State Senate Candidates Square Off at Hastings

by Paul Hogarth on March 19, 2008

The three candidates for the 3rd State Senate District debated last night at Hastings Law School – mere hours after the Fair Political Practices Commission (FPPC) fined incumbent Carole Migden $350,000 in campaign finance violations. When asked about it at the forum, Migden replied that it was due to her lack of attention while recovering from leukemia. While Migden and Assemblyman Mark Leno have been campaigning for the past year at multiple forums, last night’s debate featured a new candidate – ex-Assemblyman Joe Nation – who is a relative unknown in San Francisco. Nation made it clear last night that he was running because of climate change, but there were few other issues where he stood out. With the election in less than three months, it will be important to vet where he stands on other issues.

As I’ve mentioned at prior forums, the major difference between Mark Leno and Carole Migden is not ideological but programmatic – and this was evident against last night. Migden says that she “gets things done” in the State Capitol, whereas Leno says he’s “worked on issues that most people had not taken on.” One questioner even pointed this out when he asked the candidates about LGBT rights – as he identified Leno as a big-picture idealist and Migden as an incrementalist.

But the wild card in this race is Joe Nation of Marin County, who entered the race just last month and is unknown to most San Francisco voters. Nation acknowledged this during his opening statements, and it was clear throughout the 90-minute forum that climate change is his passion. He has spent the last two years consulting multinational corporations on how to be environmentally sound, and said he would “not be in this race if it wasn’t for that issue.” But it was hard to figure out where he stood on a multitude of other issues.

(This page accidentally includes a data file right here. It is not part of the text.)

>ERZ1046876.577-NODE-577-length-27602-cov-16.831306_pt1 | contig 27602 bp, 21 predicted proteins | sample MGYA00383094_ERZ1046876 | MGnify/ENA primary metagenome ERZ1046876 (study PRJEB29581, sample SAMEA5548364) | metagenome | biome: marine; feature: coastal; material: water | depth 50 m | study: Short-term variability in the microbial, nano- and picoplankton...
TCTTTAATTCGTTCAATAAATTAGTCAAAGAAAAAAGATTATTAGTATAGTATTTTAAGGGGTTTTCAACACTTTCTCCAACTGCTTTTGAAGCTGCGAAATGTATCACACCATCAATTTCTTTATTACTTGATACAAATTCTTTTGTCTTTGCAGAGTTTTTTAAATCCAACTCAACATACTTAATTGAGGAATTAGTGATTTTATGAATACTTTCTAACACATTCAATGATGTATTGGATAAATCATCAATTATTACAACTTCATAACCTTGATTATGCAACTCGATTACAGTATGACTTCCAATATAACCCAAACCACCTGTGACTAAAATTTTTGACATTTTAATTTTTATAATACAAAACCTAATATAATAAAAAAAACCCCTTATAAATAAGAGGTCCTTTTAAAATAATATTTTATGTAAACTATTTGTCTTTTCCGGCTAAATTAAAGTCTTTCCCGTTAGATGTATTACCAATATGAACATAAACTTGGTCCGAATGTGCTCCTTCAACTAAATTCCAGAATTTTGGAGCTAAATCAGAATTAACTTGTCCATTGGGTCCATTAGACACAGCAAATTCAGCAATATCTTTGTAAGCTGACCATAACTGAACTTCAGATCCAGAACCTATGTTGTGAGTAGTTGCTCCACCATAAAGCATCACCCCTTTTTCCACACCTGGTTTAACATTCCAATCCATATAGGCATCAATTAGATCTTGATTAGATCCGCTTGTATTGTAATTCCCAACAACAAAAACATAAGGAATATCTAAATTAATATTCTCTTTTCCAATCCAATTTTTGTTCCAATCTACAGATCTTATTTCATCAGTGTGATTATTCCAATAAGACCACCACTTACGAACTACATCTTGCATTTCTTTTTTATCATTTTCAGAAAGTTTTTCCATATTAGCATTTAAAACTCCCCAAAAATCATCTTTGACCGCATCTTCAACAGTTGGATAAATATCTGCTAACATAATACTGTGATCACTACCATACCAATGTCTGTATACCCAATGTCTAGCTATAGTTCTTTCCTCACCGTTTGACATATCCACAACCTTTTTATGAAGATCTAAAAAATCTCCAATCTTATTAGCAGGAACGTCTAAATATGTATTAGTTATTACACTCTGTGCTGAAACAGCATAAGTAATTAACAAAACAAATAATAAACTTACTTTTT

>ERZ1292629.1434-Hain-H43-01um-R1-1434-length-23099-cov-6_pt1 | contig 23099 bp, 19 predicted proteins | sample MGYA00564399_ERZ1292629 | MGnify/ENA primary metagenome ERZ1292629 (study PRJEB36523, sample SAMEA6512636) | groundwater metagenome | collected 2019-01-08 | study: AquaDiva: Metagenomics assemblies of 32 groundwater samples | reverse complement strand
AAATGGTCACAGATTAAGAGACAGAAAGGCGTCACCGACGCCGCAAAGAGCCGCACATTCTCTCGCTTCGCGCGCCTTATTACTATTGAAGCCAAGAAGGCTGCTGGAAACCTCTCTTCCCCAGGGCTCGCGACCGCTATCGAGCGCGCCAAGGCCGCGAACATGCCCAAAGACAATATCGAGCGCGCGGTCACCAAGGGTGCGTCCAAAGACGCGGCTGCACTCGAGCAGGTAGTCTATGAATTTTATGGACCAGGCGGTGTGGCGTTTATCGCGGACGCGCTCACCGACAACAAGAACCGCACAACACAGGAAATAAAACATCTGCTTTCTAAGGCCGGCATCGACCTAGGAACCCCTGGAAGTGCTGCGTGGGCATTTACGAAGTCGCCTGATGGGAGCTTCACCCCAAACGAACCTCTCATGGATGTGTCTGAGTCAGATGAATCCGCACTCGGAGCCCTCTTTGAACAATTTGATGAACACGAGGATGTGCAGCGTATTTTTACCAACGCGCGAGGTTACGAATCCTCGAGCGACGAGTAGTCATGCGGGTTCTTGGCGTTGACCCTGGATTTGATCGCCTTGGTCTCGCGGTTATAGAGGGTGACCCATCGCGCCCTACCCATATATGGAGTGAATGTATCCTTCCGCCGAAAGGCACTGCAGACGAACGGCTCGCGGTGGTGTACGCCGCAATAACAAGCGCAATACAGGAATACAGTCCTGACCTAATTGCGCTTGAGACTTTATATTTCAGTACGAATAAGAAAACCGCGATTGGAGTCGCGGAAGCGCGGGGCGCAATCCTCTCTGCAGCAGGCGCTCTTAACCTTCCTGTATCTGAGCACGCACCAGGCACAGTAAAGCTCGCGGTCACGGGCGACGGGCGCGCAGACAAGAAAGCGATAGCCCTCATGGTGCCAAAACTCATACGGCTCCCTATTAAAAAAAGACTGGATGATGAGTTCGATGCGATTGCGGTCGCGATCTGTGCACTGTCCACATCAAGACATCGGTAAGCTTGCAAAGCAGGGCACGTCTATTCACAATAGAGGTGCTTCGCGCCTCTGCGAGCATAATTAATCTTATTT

Earlier that day, the FPPC announced it had levied a $350,000 fine against Carole Migden for campaign finance violations. This is the largest fine in FPPC history against a state politician, and it follows a lawsuit that Migden filed against the agency. Before the debate started, people were talking about it – and a large number of TV news stations were on hand to get a quick soundbite from the Senator.

“I want to be very forthright,” said Migden when asked about it at the forum. “Ten years ago, I was very ill. I was diagnosed with a disease that was fatal, and some things were slacked – and the people who did my books were not professionally trained.” Thus, she said, mistakes were made in campaign filing. Back in May, when Migden was involved in a car accident, she likewise attributed her impaired driving to leukemia medication.

In what has been a very acrimonious campaign, the most revealing exchange was when each candidate was asked to highlight their opponents’ strengths and weaknesses:

“I served with Joe Nation in the legislature,” said Leno, “and he was a good guy who tried to bridge the partisan divide which had mixed results – so that’s both a positive and a negative. Carole Migden – her record speaks for itself, but I believe that there are some serious ethical lapses.”

“[Mark Leno] quotes ethics as the Talmud,” said Migden, but alleged that he has ethical problems of his own. “He’s a sharp dresser, and I wish him well in any pursuit other than my job. Joe Nation’s a nice guy, and I think he’d do a better job solving global warming than worrying about who should represent District 3.”

Nation was far more concise. “Carole Migden is tenacious, Mark Leno is passionate, and I will try to do both,” he said. How he’d match their voting record remains to be seen.

EDITOR’S NOTE: As a private citizen, Paul Hogarth has endorsed Mark Leno for State Senate. He does not play an advisory role for the Leno campaign.

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